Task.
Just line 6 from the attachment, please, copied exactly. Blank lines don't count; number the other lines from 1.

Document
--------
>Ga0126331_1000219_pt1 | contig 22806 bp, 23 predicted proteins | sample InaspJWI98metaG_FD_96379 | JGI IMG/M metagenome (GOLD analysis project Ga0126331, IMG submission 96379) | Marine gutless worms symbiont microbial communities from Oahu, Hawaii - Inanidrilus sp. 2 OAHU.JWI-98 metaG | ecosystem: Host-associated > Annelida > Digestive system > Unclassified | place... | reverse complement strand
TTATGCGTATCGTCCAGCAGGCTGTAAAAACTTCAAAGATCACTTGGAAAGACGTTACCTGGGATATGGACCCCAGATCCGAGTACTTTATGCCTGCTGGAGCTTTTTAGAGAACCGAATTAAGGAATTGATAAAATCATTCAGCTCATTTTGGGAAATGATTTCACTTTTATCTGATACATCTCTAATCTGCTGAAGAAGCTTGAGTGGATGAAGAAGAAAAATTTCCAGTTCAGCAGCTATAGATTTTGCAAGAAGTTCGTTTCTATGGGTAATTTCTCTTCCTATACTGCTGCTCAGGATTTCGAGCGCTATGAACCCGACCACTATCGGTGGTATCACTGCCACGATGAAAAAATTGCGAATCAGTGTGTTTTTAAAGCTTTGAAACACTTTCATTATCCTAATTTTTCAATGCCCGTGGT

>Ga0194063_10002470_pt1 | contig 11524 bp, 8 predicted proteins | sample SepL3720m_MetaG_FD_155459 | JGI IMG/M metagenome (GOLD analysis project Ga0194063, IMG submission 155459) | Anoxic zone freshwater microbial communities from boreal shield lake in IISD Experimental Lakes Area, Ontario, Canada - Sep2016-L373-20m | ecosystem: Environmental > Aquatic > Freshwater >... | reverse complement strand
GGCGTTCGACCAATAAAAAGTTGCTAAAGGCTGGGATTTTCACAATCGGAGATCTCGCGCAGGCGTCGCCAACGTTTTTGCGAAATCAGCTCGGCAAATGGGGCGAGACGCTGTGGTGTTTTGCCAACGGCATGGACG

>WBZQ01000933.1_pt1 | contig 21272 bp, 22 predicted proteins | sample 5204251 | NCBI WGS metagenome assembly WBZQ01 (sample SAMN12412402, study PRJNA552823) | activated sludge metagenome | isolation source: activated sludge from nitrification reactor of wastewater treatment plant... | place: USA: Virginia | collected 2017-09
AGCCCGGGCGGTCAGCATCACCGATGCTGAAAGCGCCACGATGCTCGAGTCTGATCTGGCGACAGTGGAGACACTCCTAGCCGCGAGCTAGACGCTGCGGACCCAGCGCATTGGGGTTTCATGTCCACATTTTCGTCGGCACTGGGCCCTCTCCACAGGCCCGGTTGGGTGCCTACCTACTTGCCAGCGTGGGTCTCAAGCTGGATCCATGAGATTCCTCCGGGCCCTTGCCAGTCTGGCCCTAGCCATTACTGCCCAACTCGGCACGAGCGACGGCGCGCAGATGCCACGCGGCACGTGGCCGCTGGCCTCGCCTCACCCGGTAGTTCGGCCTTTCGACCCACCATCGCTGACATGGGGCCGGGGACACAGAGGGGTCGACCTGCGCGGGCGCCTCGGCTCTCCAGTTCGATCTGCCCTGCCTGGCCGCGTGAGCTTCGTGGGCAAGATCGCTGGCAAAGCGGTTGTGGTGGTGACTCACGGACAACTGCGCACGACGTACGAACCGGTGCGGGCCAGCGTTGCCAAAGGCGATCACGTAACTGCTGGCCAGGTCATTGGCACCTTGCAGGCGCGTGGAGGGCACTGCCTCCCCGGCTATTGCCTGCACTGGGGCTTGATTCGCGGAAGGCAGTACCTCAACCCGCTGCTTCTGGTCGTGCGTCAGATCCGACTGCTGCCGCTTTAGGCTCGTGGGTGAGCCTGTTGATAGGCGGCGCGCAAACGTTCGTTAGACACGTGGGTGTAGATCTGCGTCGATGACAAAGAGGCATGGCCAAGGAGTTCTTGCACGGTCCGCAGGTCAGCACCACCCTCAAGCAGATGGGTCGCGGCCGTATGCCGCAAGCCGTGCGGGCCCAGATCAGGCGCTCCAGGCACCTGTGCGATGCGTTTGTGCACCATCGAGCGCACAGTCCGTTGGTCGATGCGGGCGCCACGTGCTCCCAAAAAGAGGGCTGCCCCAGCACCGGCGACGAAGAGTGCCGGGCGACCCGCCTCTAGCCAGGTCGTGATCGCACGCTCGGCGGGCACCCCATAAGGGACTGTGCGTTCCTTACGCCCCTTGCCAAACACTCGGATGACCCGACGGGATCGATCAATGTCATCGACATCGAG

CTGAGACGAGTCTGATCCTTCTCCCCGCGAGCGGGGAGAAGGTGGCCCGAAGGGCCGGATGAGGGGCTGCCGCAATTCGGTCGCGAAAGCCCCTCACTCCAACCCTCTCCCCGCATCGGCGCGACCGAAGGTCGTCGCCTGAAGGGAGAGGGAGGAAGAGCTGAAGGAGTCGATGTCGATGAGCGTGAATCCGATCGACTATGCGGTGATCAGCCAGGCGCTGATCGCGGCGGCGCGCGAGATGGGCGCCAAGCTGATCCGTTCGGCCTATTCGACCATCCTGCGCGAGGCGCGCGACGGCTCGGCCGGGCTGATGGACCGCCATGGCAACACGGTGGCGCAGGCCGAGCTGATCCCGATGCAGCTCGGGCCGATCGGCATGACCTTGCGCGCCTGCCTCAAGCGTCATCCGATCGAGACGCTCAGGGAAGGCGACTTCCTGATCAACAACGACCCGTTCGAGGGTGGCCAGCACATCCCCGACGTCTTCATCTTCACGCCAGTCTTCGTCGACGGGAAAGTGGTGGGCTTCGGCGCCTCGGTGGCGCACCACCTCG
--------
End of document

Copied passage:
AGCCCGGGCGGTCAGCATCACCGATGCTGAAAGCGCCACGATGCTCGAGTCTGATCTGGCGACAGTGGAGACACTCCTAGCCGCGAGCTAGACGCTGCGGACCCAGCGCATTGGGGTTTCATGTCCACATTTTCGTCGGCACTGGGCCCTCTCCACAGGCCCGGTTGGGTGCCTACCTACTTGCCAGCGTGGGTCTCAAGCTGGATCCATGAGATTCCTCCGGGCCCTTGCCAGTCTGGCCCTAGCCATTACTGCCCAACTCGGCACGAGCGACGGCGCGCAGATGCCACGCGGCACGTGGCCGCTGGCCTCGCCTCACCCGGTAGTTCGGCCTTTCGACCCACCATCGCTGACATGGGGCCGGGGACACAGAGGGGTCGACCTGCGCGGGCGCCTCGGCTCTCCAGTTCGATCTGCCCTGCCTGGCCGCGTGAGCTTCGTGGGCAAGATCGCTGGCAAAGCGGTTGTGGTGGTGACTCACGGACAACTGCGCACGACGTACGAACCGGTGCGGGCCAGCGTTGCCAAAGGCGATCACGTAACTGCTGGCCAGGTCATTGGCACCTTGCAGGCGCGTGGAGGGCACTGCCTCCCCGGCTATTGCCTGCACTGGGGCTTGATTCGCGGAAGGCAGTACCTCAACCCGCTGCTTCTGGTCGTGCGTCAGATCCGACTGCTGCCGCTTTAGGCTCGTGGGTGAGCCTGTTGATAGGCGGCGCGCAAACGTTCGTTAGACACGTGGGTGTAGATCTGCGTCGATGACAAAGAGGCATGGCCAAGGAGTTCTTGCACGGTCCGCAGGTCAGCACCACCCTCAAGCAGATGGGTCGCGGCCGTATGCCGCAAGCCGTGCGGGCCCAGATCAGGCGCTCCAGGCACCTGTGCGATGCGTTTGTGCACCATCGAGCGCACAGTCCGTTGGTCGATGCGGGCGCCACGTGCTCCCAAAAAGAGGGCTGCCCCAGCACCGGCGACGAAGAGTGCCGGGCGACCCGCCTCTAGCCAGGTCGTGATCGCACGCTCGGCGGGCACCCCATAAGGGACTGTGCGTTCCTTACGCCCCTTGCCAAACACTCGGATGACCCGACGGGATCGATCAATGTCATCGACATCGAG